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Sharp GP2Y0D810Z0F Digital Distance Sensor 10cm

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arigid:
Has anyone worked with these before?

http://www.pololu.com/catalog/product/1134

I have the one with the Carrier board, Connections seem to be simple.
I have the OUT to the Arduino Digital Pin, GND to GND, and the Vin to 5 V.

The Problem is that i never see a light on the back of the sensor.However when i connect the 3.3V to the Vin, it lights up, but the light never goes off, even when there is no obstacle in front of it.

Has anyone who has used these before, offer some advice.
Also, the datasheet says it might be good to have a Capacitor in between the GND and the Power, which i am yet to test, Why would that solve the problem?
I thought it would just make the power supply stable.

Thanks for any help!

jwatte:
I used them for obstacle avoidance for a Zumo, and they worked just as advertised.
Is it possible you damaged it when soldering the headers onto it?
If not, then it's likely a bad board. That's not common, but it can happen.
The capacitor is needed if your power supply is not low impedance -- if you use a weak regulator, poor filtering, small batteries, or long connection wires. It makes the sensor see a stable voltage source; an unstable voltage source may confuse the sensor in undocumented ways.

paulstreats:
You start by saying that you connect 5v to the Vin then in the next paragraph say that you connect 3.3v to the Vin? Are you saying it works fine under 5v but not under 3.3v?

 Also do you have capacitors on your power line, sometimes the power draw that happens when the sharp sensor start lighting up their IR can be enough to cause a significant drop that causes faulty operation not only to itself but also anything else (such as your microcontroller) that is relying on that power.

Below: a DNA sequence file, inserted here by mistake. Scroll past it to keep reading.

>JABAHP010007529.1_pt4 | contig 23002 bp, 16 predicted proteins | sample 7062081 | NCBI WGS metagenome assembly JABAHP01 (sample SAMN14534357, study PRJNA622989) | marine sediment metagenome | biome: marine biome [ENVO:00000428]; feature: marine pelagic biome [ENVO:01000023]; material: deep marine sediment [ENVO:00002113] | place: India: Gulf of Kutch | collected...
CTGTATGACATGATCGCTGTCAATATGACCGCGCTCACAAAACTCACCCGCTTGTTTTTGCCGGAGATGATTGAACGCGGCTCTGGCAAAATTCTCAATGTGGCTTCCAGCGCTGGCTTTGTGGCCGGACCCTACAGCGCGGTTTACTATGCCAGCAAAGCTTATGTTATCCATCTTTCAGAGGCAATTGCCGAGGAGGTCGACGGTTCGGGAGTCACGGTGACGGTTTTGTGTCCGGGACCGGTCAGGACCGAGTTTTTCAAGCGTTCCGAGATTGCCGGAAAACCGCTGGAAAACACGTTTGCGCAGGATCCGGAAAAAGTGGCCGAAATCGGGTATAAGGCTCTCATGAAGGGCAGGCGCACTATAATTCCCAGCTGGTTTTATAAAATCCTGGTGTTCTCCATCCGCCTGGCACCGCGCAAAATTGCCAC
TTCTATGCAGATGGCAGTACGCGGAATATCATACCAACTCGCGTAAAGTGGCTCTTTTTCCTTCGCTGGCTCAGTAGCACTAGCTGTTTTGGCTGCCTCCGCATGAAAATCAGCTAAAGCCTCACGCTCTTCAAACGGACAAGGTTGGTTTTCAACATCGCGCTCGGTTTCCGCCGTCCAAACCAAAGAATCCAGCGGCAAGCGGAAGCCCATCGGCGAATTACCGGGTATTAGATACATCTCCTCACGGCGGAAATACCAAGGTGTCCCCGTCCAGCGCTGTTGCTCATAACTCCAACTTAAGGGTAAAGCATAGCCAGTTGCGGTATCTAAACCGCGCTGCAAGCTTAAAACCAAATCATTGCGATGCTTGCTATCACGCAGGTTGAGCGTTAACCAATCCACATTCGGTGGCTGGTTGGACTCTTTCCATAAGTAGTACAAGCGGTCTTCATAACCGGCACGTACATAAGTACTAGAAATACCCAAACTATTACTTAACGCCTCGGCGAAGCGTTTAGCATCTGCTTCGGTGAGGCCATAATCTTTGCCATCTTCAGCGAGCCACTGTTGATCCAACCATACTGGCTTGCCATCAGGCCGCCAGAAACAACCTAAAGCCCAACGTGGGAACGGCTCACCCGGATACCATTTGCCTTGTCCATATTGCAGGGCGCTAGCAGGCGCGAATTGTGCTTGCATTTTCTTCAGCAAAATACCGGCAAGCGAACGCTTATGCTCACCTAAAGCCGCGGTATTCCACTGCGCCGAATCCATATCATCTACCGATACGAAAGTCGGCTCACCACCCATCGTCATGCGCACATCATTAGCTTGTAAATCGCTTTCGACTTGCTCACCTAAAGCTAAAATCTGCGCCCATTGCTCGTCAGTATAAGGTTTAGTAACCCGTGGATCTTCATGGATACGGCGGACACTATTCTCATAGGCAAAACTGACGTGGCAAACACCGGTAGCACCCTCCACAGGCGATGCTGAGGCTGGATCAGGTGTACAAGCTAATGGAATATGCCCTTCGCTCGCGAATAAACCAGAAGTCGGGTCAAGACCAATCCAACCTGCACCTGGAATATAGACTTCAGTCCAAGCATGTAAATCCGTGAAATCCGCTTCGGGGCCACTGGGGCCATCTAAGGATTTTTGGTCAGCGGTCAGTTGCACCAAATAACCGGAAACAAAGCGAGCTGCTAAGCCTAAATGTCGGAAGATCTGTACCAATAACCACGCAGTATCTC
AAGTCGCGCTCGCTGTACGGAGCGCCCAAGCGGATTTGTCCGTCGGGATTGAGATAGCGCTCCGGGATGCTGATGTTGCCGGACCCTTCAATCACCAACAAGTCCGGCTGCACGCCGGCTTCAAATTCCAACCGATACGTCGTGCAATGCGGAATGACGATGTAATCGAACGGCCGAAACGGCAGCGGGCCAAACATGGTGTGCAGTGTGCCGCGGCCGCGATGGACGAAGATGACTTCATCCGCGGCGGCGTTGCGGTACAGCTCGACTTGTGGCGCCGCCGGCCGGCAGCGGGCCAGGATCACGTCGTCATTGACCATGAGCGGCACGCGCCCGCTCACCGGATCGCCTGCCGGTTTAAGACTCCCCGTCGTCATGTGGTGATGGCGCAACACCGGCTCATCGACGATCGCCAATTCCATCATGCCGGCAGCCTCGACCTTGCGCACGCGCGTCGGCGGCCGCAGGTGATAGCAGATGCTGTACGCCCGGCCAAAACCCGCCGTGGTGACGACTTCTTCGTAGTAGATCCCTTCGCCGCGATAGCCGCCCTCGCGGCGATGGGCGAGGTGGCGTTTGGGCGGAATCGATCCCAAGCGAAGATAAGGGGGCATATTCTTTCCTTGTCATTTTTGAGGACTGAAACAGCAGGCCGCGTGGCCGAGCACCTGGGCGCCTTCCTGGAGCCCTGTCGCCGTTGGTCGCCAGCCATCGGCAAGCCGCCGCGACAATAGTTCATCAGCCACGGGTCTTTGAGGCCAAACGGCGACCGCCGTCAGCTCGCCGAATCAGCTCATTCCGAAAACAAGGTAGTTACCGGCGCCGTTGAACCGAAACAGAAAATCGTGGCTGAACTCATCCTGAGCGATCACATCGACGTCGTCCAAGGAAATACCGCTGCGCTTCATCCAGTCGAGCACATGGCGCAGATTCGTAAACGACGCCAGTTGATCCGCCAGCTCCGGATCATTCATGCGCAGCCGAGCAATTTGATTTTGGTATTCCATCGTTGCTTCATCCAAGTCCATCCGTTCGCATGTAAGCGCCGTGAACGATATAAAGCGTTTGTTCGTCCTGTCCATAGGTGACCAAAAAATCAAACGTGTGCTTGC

arigid:
Surprisingly, it worked after trying another time.

paulstreats:
Are you happy with the digital output? Ive just this morning finished fiddling with resistor values etc to get a good range and analog output from a plain IR LED an IR phototransistor and 2 resistors. total cost being less than $0.50. Its output ranges from 0.5V at just beyond 30cm to 4.75V at 1 cm (not linear). In dim light. In normal room lighting its around 1.15V at just beyond 30cm.

Im doing some tests next week on the same pair using lower value resistors but including an extra transistor along with the phototransistor to make a Photodarlington to see how far i can push the distance but for what i want it for, im more than happy with 30cm.

 I can post a quick schematic with values and part numbers late tonite if you like? You might not be able to get the exact IR LED and phototransistor I used but they are pretty standard so like for like versions should be easy enough to find.

 After Im finished playing with (oops... testing) the photodarlington pair, i'll probably do a tutorial somewhere on making a slightly more advanced IR detector

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